Hopkinsville Air Evac Lifeteam celebrated 20 years serving the community Wednesday, but the medics' lifesaving work didn't stop for the occasion.

Right before the event, managers said the Hopkinsville medical base received a call to service and off went the helicopter and its emergency team.

Air Evac Lifeteam is the largest, independently owned membership-supported air ambulance service in the U.S., according to its website. It was founded by a group of private citizens in West Plains, Mo., in 1985, and the Hopkinsville base, which operates out of Jennie Stuart Medical Center, opened in September 1999.

"It started in rural areas, and Hopkinsville is an ideal spot," said David Webb, senior program director for Hopkinsville.

Based on East 18th Street, Air Evac services not only Hopkinsville but also Trigg, Todd and Muhlenberg counties.

"This is a 24-hour base," Webb said, but there is a 12-hour base in Bowling Green that serves as backup, he noted.

Bob Rowland, program director for the Bowling Green and Clarksville bases, was onsite Wednesday for the anniversary and for backup when the Hopkinsville base received the call.

Each base, he said, has 15 to 17 full-time employees, including nurses, medics and managers.

"We work so we can back each other up, so the community doesn't have to go without," Rowland said. "They're relying on the whole team."

Air Evac services anyone in an emergency that requires a helicopter to get to better care; however, membership manager John Davis said patients with an Air Evac membership will not receive a bill for the flight, which could cost thousands of dollars.

"It's a wonderful backup to insurance," said Davis, who will be retiring soon after 13 years selling the memberships. "Insurance typically doesn't cover the complete cost of the flight, but the membership covers the out-of-pocket costs."

Memberships are $85 per year, according to the Air Evac website.

Rowland said 24% of households in Christian County, or nearly 15,000 people, 34% in Trigg County and 28% in Todd County have Air Evac memberships.

On average, the Hopkinsville base will get about a call a day to head to a scene or transport a patient from one hospital to the next, Webb said.

"They're on-call, ready to go 24/7," he said.

Over the past 20 years, Rowland said the company has expanded its reach and continued to advance with technology.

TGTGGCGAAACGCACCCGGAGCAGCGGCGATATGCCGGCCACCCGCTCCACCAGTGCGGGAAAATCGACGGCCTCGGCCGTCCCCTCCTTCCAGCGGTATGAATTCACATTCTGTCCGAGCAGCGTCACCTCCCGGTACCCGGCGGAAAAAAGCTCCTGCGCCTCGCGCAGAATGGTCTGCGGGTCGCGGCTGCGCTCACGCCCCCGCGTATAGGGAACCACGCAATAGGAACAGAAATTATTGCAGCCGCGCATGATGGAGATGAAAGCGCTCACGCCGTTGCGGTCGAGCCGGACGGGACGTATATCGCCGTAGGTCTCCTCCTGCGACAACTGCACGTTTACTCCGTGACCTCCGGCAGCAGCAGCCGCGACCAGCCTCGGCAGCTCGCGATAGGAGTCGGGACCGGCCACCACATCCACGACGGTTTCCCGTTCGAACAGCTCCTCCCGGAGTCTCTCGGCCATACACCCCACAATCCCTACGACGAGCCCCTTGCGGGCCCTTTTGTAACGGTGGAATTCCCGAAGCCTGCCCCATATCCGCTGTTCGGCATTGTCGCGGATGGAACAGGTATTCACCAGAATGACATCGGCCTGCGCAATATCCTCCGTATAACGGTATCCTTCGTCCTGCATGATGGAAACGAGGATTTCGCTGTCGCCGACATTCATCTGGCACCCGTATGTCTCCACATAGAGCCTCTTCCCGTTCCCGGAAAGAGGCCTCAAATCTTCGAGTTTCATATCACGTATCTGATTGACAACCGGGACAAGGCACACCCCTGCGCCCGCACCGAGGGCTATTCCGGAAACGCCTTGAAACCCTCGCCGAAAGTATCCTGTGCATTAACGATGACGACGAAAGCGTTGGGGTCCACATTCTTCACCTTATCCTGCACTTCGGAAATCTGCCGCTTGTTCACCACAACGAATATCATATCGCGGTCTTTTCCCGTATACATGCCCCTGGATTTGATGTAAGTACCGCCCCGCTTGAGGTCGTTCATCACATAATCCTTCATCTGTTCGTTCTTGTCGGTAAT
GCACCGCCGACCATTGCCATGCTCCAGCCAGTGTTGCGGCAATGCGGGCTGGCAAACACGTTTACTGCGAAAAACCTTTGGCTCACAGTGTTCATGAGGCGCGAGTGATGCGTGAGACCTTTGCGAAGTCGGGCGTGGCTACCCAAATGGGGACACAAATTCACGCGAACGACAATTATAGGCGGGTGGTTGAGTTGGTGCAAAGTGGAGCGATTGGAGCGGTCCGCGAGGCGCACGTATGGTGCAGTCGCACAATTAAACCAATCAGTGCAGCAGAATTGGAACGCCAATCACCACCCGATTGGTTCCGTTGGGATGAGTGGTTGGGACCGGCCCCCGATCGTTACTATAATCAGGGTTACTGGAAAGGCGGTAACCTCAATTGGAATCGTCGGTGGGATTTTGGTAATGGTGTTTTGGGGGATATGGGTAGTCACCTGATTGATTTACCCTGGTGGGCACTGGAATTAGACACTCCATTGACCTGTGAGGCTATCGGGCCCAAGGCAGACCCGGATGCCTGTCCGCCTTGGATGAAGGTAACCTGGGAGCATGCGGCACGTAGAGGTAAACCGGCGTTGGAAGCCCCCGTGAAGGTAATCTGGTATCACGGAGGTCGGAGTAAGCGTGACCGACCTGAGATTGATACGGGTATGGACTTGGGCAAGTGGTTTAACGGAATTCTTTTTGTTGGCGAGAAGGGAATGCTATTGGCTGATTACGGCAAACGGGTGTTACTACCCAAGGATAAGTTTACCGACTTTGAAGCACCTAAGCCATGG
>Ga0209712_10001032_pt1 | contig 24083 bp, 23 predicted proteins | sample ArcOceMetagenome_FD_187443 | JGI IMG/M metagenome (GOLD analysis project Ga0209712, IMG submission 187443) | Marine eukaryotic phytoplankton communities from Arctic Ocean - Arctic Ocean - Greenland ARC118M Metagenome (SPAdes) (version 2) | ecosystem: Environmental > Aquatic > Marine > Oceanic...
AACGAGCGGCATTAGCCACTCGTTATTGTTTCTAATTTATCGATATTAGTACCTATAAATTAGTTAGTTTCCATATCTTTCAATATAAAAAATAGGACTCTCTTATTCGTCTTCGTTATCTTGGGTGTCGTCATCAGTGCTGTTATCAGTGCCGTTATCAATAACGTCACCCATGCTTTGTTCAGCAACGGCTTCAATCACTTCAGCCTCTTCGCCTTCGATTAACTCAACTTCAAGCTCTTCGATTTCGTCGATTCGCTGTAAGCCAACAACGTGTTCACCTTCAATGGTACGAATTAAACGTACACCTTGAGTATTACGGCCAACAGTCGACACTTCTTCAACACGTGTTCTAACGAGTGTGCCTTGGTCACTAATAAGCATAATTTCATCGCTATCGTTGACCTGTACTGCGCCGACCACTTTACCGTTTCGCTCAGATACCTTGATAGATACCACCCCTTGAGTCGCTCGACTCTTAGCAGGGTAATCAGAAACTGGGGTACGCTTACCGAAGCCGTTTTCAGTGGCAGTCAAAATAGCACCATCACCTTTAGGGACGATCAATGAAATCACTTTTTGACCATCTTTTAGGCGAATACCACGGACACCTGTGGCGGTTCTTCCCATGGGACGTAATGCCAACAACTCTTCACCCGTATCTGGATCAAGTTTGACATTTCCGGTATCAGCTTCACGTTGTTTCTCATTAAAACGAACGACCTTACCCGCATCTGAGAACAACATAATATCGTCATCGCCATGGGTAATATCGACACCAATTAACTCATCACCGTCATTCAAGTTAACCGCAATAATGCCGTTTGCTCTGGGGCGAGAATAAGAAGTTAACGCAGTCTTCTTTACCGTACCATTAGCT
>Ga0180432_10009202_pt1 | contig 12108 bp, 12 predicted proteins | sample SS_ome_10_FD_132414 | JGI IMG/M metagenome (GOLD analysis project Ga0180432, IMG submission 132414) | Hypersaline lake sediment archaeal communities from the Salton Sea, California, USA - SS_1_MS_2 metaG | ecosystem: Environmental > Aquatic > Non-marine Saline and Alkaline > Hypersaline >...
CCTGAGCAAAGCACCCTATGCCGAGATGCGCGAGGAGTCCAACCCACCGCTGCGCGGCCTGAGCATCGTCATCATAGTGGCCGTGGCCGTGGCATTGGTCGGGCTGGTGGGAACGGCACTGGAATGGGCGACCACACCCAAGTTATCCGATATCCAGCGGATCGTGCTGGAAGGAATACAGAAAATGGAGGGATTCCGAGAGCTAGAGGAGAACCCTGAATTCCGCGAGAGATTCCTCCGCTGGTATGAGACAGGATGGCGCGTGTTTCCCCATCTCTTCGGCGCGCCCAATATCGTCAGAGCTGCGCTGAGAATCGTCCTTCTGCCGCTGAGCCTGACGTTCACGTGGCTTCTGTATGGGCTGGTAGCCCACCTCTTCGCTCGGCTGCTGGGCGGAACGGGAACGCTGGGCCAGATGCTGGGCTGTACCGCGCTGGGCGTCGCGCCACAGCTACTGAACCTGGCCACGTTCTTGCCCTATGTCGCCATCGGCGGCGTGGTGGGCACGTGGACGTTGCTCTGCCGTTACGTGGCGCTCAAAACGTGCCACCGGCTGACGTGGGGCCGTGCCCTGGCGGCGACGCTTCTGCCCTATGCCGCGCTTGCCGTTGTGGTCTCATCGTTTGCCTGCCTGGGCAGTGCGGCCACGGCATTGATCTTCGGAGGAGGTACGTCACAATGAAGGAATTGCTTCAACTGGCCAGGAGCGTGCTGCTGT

"Hopkinsville was the 10th base in the company, and Clarksville is 151, so in 20 years, we've grown that much," Rowland said, noting that the bases are scattered over 15 states. "The biggest advantage of the helicopter is the speed. We don't have to deal with the traffic, and when that life is on the line, we can save that time."

Along with carrying blood on all the aircrafts, each has night-vision goggles and auto pilot as a safety feature.

"We're constantly trying to improve to advance patient care," Rowland said. "And, safety is always are No. 1 consideration."

In the thick of an emergency, training is what the nurses and paramedics rely on. Donna Young, who has been a flight nurse with Hopkinsville Air Evac Lifeteam for 16 years, said that was the hardest part when she left working in an emergency room to join the flight team.

"It was a difficult challenge at first because I didn't understand that impact," she said. "In the ER, I always had that physician there to give me the orders and bounce my ideas off of, but in the EMS pre-hospital world, it's solely the assessment of my partner and I that render the treatment, so that was a big adjustment."

To be prepared for that pressure, Rowland said all medical crews must have three years of experience working in an emergency room before they are eligible to apply for the job.

"Beyond that, we require them to get advance credentials," he said. "They're all certified as an advanced emergency nurse or a flight paramedic."

Young said the training is nonstop, but it's rewarding in the end. She specifically remembers one flight when they had to transport a young patient in critical condition.

"You never really know how those turn out," she said, "but I was sitting here at base one day 12 years later, and that patient pulled up with his family and introduced himself to me — needless to say, that was amazing. ... Seeing people at their worst is not always easy to do, but when you see the benefit of those results, it makes you want to keep coming back to do the job."

Reach Zirconia Alleyne at 270-887-3243 or zalleyne@kentuckynewera.com.

(1) comment


Not one mention of the pilots. Interesting

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